The last day of September marked the end of the butterfly monitoring season. Results of our weekly survey have been submitted to the UK Butterfly Monitoring Scheme national data base (www.ukbms.org). A summary of the Poets’ Walk records can be seen on https://clevedonconservationvolunteers.org/poets-walk/butterfly-survey/.

Publicity

An article appeared in the September edition of Clevedon Living announcing the group’s 5th anniversary and calling for new volunteers.

NSC’s North Somerset Life magazine published a walk around Poets’ Walk illustrated with a map and photographs.

Regular updates appeared on the Monthly Diary page under the section Poets’ Walk on the Clevedon Conservation Volunteers website at:

https://clevedonconservationvolunteers.org/poets-walk/

Our map leaflet continues to be available at outlets in Clevedon, and can be downloaded from our website.

Future programme

Work will continue to keep paths and seats tidy, views maintained and access points to Church Hill and Wain’s Hill kept clear. The late summer scything and raking of the Wain’s Hill rampart slope will start in early October. Scrub control will continue throughout the winter months, including some more at the Wain’s Hill battery site.

Conclusion

The Friends of Poets’ Walk have now completed 5 years of working parties, the mid September anniversary being celebrated at the Salthouse Pub with drinks and homemade cakes. Our numbers have continued to grow and we look forward to the start of our 6th winter programme in the knowledge that our hard work is appreciated by the community.

Angela Slotte – Volunteer coordinator on behalf of the Friends of Poets’ Walk, October 2016

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Friends of Poets’ Walk

 2nd Quarterly Report 2016   April – June

The Volunteer Workforce

16 individual volunteers contributed to regular Thursday afternoon working parties between the beginning of April and the end of June. Attendance per Thursday session, which continues to comprise a paths group and a habitats group, ranged between 6 and 11. The average was 9 per session.

Working parties took place on 13 Thursday afternoons. The total number of volunteer working hours was 263, which includes 41 hours scything on Wain’s Hill plus 2 hours brush cutting and raking Hack’s Way.

Working Party Tasks

2nd-quarter-2016-mapAll tasks were based on the Poets’ Walk Management Plan. References to relevant paragraphs in the Management Plan are included on the accompanying Work Sheet.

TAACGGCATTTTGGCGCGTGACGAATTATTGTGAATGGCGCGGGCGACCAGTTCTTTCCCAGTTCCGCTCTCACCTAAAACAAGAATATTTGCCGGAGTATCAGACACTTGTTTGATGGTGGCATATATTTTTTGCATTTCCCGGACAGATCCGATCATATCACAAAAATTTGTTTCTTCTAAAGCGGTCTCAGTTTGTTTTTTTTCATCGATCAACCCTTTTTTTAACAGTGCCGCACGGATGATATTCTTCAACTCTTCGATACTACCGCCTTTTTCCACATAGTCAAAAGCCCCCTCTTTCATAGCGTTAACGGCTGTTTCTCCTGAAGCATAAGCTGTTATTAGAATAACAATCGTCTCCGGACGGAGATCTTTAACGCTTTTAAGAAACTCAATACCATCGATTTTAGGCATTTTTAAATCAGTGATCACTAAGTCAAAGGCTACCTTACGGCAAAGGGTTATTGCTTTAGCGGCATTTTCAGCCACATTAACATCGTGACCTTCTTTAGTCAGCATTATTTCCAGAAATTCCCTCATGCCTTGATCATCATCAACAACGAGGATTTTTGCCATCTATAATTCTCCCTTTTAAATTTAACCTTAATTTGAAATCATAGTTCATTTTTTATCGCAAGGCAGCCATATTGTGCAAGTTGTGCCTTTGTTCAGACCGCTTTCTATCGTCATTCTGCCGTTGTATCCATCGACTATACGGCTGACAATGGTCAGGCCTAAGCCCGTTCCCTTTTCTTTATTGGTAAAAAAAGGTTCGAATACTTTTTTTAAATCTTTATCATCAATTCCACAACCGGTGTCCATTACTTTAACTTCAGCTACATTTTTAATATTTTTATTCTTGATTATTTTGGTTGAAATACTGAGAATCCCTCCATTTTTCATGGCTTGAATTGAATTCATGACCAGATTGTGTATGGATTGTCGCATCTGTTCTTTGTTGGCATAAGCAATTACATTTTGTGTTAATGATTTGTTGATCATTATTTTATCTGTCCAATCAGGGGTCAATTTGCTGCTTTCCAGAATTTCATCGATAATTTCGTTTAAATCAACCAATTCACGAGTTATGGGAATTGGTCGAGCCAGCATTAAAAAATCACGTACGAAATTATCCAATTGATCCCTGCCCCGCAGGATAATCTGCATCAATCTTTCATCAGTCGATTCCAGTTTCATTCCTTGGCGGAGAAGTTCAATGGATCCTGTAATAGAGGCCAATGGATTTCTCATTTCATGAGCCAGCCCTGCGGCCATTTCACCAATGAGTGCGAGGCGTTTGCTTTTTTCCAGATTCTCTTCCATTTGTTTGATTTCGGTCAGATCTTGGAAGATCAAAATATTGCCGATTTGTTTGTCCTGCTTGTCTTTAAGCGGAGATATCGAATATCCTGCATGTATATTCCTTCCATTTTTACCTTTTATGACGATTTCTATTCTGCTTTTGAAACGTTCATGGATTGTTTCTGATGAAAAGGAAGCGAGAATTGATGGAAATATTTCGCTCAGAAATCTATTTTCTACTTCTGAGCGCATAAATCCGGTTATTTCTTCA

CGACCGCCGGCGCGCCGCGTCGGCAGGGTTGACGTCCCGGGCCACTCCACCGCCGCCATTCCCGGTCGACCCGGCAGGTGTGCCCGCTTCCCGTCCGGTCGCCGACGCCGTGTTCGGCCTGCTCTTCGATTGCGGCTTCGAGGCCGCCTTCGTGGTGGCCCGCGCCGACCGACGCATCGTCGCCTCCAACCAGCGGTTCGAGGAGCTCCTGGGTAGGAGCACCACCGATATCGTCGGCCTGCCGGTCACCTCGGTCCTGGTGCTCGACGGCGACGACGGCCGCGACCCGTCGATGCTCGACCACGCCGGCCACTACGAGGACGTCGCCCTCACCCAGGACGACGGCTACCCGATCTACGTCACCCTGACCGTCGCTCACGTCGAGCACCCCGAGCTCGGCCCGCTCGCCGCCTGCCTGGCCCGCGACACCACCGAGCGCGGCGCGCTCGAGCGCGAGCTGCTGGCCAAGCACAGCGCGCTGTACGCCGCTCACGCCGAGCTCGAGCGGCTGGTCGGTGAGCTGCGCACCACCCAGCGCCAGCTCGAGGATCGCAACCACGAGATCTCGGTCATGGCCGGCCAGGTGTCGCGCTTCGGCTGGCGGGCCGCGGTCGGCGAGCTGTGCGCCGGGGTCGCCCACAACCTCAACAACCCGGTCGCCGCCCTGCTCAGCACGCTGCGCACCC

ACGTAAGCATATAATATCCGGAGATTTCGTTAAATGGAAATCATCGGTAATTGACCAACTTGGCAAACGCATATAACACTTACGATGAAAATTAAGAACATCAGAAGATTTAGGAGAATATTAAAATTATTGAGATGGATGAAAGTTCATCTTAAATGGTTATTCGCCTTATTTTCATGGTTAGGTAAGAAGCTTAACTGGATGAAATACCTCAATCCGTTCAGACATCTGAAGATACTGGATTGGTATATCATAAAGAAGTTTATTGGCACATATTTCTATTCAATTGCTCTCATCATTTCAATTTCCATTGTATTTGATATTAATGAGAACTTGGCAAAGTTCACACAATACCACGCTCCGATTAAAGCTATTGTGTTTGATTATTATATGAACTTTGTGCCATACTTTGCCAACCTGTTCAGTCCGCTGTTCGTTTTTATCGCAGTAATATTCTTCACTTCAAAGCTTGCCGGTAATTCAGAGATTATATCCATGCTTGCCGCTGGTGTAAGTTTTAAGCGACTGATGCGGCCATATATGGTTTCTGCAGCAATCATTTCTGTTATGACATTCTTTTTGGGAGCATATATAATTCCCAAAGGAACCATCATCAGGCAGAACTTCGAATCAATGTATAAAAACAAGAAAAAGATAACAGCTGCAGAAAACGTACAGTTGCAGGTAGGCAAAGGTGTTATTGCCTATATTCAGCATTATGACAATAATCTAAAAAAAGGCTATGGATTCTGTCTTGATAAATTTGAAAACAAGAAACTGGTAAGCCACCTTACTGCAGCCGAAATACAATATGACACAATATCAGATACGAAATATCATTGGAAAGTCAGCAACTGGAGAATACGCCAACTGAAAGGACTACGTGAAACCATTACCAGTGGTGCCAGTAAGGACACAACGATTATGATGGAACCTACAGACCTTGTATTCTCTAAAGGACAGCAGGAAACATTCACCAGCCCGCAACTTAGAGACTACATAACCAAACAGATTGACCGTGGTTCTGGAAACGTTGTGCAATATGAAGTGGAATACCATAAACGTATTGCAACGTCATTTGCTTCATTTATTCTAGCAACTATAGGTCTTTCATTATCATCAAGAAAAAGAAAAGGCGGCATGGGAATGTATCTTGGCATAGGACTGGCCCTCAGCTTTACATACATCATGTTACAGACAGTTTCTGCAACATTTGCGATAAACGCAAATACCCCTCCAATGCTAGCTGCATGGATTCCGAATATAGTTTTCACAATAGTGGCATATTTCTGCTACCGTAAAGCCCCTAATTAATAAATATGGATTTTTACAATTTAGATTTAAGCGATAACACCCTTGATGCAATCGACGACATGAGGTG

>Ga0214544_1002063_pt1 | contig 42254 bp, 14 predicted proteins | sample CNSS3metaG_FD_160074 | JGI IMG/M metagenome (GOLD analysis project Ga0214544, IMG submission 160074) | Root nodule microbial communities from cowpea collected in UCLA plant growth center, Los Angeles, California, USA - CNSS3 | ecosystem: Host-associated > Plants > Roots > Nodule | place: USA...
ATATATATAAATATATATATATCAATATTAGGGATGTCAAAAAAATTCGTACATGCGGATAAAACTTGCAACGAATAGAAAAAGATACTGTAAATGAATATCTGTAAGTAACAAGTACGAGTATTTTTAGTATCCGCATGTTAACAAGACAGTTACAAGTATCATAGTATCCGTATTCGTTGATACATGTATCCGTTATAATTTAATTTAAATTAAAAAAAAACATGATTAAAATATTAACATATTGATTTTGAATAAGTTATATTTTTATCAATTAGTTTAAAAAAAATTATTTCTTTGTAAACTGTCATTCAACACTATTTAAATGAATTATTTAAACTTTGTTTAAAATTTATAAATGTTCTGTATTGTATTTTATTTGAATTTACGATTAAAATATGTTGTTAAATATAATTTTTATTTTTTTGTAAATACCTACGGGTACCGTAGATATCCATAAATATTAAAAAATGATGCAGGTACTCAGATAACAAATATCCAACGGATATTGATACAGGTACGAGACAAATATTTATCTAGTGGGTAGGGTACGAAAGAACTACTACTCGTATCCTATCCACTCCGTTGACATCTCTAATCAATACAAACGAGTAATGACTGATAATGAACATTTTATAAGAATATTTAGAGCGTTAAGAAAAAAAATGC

The tidying of the formal paths, steps and seats was ongoing. Seasonal grassland management on Church Hill focussed on the control of wild radish by pulling, grubbing and scything. At the request of the farmer/contractor some dock was also grubbed out. Rank vegetation including nettles above the zigzag path was scythed. Grass on Hack’s Way and along the 1923 path was mechanically trimmed.

Scything took place every Monday in June on the Wain’s Hill rampart slope, followed by raking up.  Our scything team now numbers up to four. Bramble roots and nettles were grubbed out from the grassy plateau at the view point beyond the old battery site, and sycamore seedlings were pulled and nettles scythed along the Wain’s Hill zigzag.

Fauna and Flora

1st April saw the start of our new Butterfly Survey under the leadership of volunteer Bill Thompson. Using our Butterfly Transect for Church Hill and Wain’s Hill, which is registered with the UK Butterfly Monitoring Scheme (www.ukbms.org), data has been recorded by our own volunteers and submitted weekly to the national database. A summary of results can be seen on our own blog page at https://clevedonconservationvolunteers.org/poets-walk/butterfly-survey/

Publicity

Regular updates appeared on the Monthly Diary page under the section Poets’ Walk on the Clevedon Conservation Volunteers website at:

https://clevedonconservationvolunteers.org/poets-walk/

Our map leaflet continues to be available at outlets in Clevedon, and can be downloaded from our website.

Future programme

Grassland management will continue to be a priority during the summer. In particular, increasingly invasive wild radish on Church Hill will be controlled by scything, pulling and grubbing out.

Work will continue to keep paths and seats tidy, views maintained and access points to Church Hill and Wain’s Hill kept clear. The route of the 1923 grassy path around Church Hill, as well as Hack’s Way, will be kept open by mechanical trimming.

July will see the annual Ragwort pull on both hills.

In August Clevedon Woodcutters for Wildlife will continue to lay revetment boards along the Public Right of Way through Salthouse Woods.

In September scrub clearing can restart where necessary. Two steep slopes on Church Hill will again be scythed by volunteers as well as the Wain’s Hill ramparts.

Conclusion

The diversification of our work programme to include membership in a national butterfly survey is especially pleasing. We are also happy to have a fourth scything volunteer. We have been able to keep to schedule with our work plans and morale continues to be high among the volunteers.

Angela Slotte – Volunteer coordinator on behalf of the Friends of Poets’ Walk, August 2016